Good Reasons to Transfer to a New College

Why a Transfer Might Make Sense

About 30% of college students transfer to a different school at some point. Too often students switch schools for a bad reason and find that the grass is not greener ​after the move. However, there are also many situations in which a transfer to a new college is the right decision.

Financial Necessity

woman crunching numbers at the kitchen table
Geber86 / Getty Images

Unfortunately, some students simply can’t afford to stay at their current college. If you're feeling money pressures, be sure to talk to a financial aid officer and your extended family before making a transfer decision. The long-term rewards of a quality bachelor’s degree might outweigh short-term financial inconvenience. Also, realize that a transfer to a less expensive school may not actually save you money.  Learn about the hidden costs of transferring.

Academic Upgrade

A++ grade
photovideostock / Getty Images

Are you not feeling challenged at your current school? Have you earned such high grades that you think you can win admission to a significantly better school? If so, a transfer could be a good idea. A more prestigious college may offer better educational and career opportunities. Realize, however, that being the star of the class at lower-ranked school can bring its own rewards.

Specialized Major

Female scientist inspecting sample of plankton on research ship
Monty Rakusen / Getty Images

If you discover in your first year or two of college that you want to be a marine biologist, you might want to transfer to a school near the ocean. Similarly, if nothing will suit you but a career as a prosthetist, you should transfer to one of the few schools in the country that offers such specialized training.

Family Obligations

Granddaughter visiting grandmother in hospital, bringing bunch of flowers
Westend61 / Getty Images

Sometimes family has to take priority over school. If you need to be close to home because of an ailing family member, a transfer to a different school might make sense. Talk to your Dean first -- ​a leave of absence is sometimes a better solution. Also, be careful not to confuse a true family emergency with homesickness or an empty-nest parent who wants you closer to home.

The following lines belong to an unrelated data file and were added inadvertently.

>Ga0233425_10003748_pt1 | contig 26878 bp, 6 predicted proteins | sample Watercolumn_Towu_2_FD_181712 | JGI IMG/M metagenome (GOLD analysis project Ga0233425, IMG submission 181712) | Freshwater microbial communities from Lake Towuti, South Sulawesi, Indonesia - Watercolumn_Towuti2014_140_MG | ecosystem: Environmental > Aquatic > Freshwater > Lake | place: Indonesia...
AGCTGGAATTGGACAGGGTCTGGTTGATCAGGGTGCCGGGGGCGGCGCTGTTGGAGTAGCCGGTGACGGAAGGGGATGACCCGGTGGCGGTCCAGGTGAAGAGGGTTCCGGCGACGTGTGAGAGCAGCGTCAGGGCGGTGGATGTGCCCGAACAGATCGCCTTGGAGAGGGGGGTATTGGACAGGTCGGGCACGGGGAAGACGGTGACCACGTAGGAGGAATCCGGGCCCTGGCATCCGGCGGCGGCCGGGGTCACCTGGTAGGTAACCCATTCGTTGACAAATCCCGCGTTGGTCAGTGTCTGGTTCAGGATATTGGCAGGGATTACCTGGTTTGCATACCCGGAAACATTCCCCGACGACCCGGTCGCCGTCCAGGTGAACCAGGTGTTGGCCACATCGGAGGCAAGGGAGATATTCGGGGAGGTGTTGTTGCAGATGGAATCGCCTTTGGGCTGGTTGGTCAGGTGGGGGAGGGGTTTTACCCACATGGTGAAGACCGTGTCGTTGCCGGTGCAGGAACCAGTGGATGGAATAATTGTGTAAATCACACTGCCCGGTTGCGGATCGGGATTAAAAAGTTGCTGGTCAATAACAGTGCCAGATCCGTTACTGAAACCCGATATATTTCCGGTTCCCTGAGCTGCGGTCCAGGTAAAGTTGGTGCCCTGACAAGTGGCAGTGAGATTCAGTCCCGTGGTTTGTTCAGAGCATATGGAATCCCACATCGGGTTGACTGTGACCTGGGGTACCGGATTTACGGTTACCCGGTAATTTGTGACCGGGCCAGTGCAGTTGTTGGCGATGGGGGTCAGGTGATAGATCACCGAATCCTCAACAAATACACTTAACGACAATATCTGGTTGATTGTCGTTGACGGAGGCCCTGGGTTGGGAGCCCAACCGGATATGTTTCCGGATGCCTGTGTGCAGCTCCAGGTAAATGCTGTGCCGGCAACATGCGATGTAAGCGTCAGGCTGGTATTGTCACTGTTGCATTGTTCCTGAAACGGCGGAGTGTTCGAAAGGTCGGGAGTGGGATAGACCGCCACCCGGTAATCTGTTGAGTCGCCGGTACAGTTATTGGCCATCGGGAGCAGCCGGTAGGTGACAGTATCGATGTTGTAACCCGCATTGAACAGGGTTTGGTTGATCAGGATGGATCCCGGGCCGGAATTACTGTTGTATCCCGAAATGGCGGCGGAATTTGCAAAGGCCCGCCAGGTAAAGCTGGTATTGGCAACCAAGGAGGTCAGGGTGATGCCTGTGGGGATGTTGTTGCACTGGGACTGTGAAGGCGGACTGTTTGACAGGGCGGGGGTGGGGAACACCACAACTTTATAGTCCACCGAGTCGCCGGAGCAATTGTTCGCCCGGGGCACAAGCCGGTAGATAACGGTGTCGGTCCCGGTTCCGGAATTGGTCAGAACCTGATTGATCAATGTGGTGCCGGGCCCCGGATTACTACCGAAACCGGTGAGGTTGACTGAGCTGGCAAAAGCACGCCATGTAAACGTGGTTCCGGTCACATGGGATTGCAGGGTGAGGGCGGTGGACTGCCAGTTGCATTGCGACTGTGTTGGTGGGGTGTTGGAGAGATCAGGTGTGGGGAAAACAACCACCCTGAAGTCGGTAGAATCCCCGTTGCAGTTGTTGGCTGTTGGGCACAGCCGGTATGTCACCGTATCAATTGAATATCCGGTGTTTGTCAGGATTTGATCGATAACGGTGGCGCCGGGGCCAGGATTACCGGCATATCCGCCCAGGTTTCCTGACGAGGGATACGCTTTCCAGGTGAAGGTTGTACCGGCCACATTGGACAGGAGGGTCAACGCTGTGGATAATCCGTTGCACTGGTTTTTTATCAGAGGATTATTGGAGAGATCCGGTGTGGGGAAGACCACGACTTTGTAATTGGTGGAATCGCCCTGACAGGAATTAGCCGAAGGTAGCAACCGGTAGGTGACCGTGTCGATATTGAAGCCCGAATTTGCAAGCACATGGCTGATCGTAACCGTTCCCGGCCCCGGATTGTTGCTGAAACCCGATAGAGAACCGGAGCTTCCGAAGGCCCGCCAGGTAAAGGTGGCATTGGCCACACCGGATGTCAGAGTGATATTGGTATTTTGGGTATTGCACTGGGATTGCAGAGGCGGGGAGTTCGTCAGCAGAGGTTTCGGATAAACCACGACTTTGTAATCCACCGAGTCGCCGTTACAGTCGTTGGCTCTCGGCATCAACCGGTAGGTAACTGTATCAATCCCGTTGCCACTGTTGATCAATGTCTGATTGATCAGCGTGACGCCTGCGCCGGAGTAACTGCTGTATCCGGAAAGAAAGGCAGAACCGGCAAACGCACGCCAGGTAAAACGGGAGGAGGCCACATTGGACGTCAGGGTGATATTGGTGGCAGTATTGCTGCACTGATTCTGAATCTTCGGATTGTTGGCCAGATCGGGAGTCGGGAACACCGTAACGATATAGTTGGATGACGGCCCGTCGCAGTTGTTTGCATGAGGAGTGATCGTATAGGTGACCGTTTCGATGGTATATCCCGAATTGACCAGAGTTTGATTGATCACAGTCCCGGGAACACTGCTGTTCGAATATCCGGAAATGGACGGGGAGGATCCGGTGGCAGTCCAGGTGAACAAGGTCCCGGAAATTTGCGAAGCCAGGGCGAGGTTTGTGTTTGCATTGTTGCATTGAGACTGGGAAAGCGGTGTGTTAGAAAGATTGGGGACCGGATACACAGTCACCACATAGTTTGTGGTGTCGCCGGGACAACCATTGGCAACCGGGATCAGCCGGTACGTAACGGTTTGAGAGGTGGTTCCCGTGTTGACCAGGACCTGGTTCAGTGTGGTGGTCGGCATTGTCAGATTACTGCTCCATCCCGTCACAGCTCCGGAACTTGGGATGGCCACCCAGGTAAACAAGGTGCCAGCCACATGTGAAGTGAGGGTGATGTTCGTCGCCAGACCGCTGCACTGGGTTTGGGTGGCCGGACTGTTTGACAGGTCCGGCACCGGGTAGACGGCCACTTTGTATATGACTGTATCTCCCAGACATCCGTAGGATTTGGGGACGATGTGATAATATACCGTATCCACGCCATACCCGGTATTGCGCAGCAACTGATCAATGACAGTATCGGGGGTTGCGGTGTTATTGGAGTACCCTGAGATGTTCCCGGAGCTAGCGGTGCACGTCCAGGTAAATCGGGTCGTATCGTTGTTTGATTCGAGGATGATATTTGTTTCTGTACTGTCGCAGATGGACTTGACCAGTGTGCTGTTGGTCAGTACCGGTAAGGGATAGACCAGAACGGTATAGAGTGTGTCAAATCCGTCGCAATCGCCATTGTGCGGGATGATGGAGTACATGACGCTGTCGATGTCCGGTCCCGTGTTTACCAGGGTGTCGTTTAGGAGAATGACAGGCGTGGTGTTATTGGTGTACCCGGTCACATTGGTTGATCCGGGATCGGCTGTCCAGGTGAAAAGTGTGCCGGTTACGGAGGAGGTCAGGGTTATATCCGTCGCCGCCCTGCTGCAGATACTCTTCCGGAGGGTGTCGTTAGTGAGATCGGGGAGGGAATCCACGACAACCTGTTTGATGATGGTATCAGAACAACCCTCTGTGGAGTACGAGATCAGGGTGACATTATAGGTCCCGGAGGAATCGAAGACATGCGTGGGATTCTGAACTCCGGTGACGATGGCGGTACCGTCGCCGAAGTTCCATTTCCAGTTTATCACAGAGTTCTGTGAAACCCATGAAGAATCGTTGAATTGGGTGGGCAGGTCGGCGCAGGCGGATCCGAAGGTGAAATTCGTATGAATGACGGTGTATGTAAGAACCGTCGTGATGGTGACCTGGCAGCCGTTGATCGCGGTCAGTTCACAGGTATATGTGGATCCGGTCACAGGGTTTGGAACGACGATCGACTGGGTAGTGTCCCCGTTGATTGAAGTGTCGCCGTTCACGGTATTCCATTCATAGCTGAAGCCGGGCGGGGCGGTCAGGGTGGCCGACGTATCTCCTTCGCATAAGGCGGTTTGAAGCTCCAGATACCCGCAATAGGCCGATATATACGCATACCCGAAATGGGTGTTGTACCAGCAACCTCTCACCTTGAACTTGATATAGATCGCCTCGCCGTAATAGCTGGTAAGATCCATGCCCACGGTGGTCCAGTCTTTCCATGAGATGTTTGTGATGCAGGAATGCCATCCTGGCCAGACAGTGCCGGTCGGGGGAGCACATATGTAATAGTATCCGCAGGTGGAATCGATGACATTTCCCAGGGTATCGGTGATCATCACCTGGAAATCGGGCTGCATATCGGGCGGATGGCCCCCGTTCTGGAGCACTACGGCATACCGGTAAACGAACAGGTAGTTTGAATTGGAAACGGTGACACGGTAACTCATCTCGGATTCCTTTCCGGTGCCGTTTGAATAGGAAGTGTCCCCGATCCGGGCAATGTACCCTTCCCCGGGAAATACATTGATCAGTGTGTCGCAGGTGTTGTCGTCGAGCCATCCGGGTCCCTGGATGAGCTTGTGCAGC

Social Situation

Girls dancing at a party
MASSIVE / Getty Images

Sometimes the culture at a college turns out to be the opposite of what you wanted. Perhaps the seven-day-a-week party scene isn’t for you. Perhaps the opposite is true -- you’d like a more active social life, but your school seems too serious. In some cases like these, a transfer might make sense. After all, college isn’t just about the academics. But don’t be hasty -- make sure the social group you’re looking for doesn’t exist at your current school. Try a change of friends before a change of school.

Some Bad Reasons to Transfer

Just as there are many good reasons to transfer, there are also some questionable reasons. Think twice before transferring for any of these reasons:

  • Love: Okay, love isn’t bad, but it can be a bad reason for changing schools. Ask yourself if you’d be happy at the new school if your relationship were to end? Also, don’t forget that college takes up only about 30 weeks of the year. With the help of summers, breaks, and a few weekend visits, a strong relationship can survive the distance.
  • Your School Is Too Hard: Most new college students struggle with their classes, and you’ll probably find that any school you go to will have challenging reading and writing assignments. The expectations in college are much higher than in high school, and calculus is calculus wherever you go. If you want to succeed in college, you can’t run away from the challenge. Instead, seek out campus services to help you beef up your academic skills.
  • You're Homesick: This is a tough one. The pain of separation and feelings of isolation can be overwhelming. Realize, however, that an essential part of college is learning how to live on your own. Nearly all first-year students deal with homesickness in one form or another. If you find that you’re paralyzed by it, visit your college’s counseling center before you start filling out a transfer application.
  • You Hate Your Roommate: Nothing can make college more miserable than the roommate from hell. But realize that every residential college in the country has students who make lousy roommates. If you’ve tried with no success to work out the problems with your roommate, talk to your RA about a change. If a switch isn’t possible, realize that you can choose a different roommate next year.
  • You Don't Like Your Professors: You're unlikely to ever find a school with no weak teachers. Every college has a few people who never should have been allowed in the classroom. Luckily, you can avoid these train wrecks by choosing classes wisely. Talk with upper-class students and consult faculty evaluation guides before choosing your classes in the future. On the other hand, if all the faculty in your major are weak, that’s a situation that might merit a transfer. Make sure your dissatisfaction is really because your teachers are bad, not because you are failing to put in the effort necessary to make classes rewarding.